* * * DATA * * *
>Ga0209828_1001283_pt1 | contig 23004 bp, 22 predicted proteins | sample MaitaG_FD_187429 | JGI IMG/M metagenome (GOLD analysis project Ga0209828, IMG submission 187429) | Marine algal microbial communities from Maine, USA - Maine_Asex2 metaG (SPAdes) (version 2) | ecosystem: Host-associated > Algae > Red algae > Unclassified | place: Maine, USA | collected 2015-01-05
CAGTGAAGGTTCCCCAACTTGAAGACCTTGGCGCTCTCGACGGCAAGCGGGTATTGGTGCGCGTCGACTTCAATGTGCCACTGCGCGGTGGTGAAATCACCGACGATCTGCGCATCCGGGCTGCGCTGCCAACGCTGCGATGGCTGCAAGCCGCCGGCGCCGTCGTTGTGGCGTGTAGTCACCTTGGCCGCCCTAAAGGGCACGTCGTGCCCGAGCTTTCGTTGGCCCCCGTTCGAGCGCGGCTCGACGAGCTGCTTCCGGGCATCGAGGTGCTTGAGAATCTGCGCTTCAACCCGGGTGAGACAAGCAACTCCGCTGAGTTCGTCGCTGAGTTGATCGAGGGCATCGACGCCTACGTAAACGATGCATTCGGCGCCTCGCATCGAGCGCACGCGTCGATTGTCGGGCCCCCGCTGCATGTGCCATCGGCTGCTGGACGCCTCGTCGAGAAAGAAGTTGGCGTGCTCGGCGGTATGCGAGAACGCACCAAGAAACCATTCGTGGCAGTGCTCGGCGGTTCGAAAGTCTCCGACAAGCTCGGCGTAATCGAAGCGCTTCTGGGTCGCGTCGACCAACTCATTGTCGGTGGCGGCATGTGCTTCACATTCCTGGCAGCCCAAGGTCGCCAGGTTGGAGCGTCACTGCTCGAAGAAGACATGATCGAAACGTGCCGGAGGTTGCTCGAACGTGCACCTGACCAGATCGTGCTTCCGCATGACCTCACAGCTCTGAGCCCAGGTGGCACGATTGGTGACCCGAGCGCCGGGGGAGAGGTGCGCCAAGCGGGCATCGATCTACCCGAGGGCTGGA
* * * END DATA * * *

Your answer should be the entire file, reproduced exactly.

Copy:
>Ga0209828_1001283_pt1 | contig 23004 bp, 22 predicted proteins | sample MaitaG_FD_187429 | JGI IMG/M metagenome (GOLD analysis project Ga0209828, IMG submission 187429) | Marine algal microbial communities from Maine, USA - Maine_Asex2 metaG (SPAdes) (version 2) | ecosystem: Host-associated > Algae > Red algae > Unclassified | place: Maine, USA | collected 2015-01-05
CAGTGAAGGTTCCCCAACTTGAAGACCTTGGCGCTCTCGACGGCAAGCGGGTATTGGTGCGCGTCGACTTCAATGTGCCACTGCGCGGTGGTGAAATCACCGACGATCTGCGCATCCGGGCTGCGCTGCCAACGCTGCGATGGCTGCAAGCCGCCGGCGCCGTCGTTGTGGCGTGTAGTCACCTTGGCCGCCCTAAAGGGCACGTCGTGCCCGAGCTTTCGTTGGCCCCCGTTCGAGCGCGGCTCGACGAGCTGCTTCCGGGCATCGAGGTGCTTGAGAATCTGCGCTTCAACCCGGGTGAGACAAGCAACTCCGCTGAGTTCGTCGCTGAGTTGATCGAGGGCATCGACGCCTACGTAAACGATGCATTCGGCGCCTCGCATCGAGCGCACGCGTCGATTGTCGGGCCCCCGCTGCATGTGCCATCGGCTGCTGGACGCCTCGTCGAGAAAGAAGTTGGCGTGCTCGGCGGTATGCGAGAACGCACCAAGAAACCATTCGTGGCAGTGCTCGGCGGTTCGAAAGTCTCCGACAAGCTCGGCGTAATCGAAGCGCTTCTGGGTCGCGTCGACCAACTCATTGTCGGTGGCGGCATGTGCTTCACATTCCTGGCAGCCCAAGGTCGCCAGGTTGGAGCGTCACTGCTCGAAGAAGACATGATCGAAACGTGCCGGAGGTTGCTCGAACGTGCACCTGACCAGATCGTGCTTCCGCATGACCTCACAGCTCTGAGCCCAGGTGGCACGATTGGTGACCCGAGCGCCGGGGGAGAGGTGCGCCAAGCGGGCATCGATCTACCCGAGGGCTGGA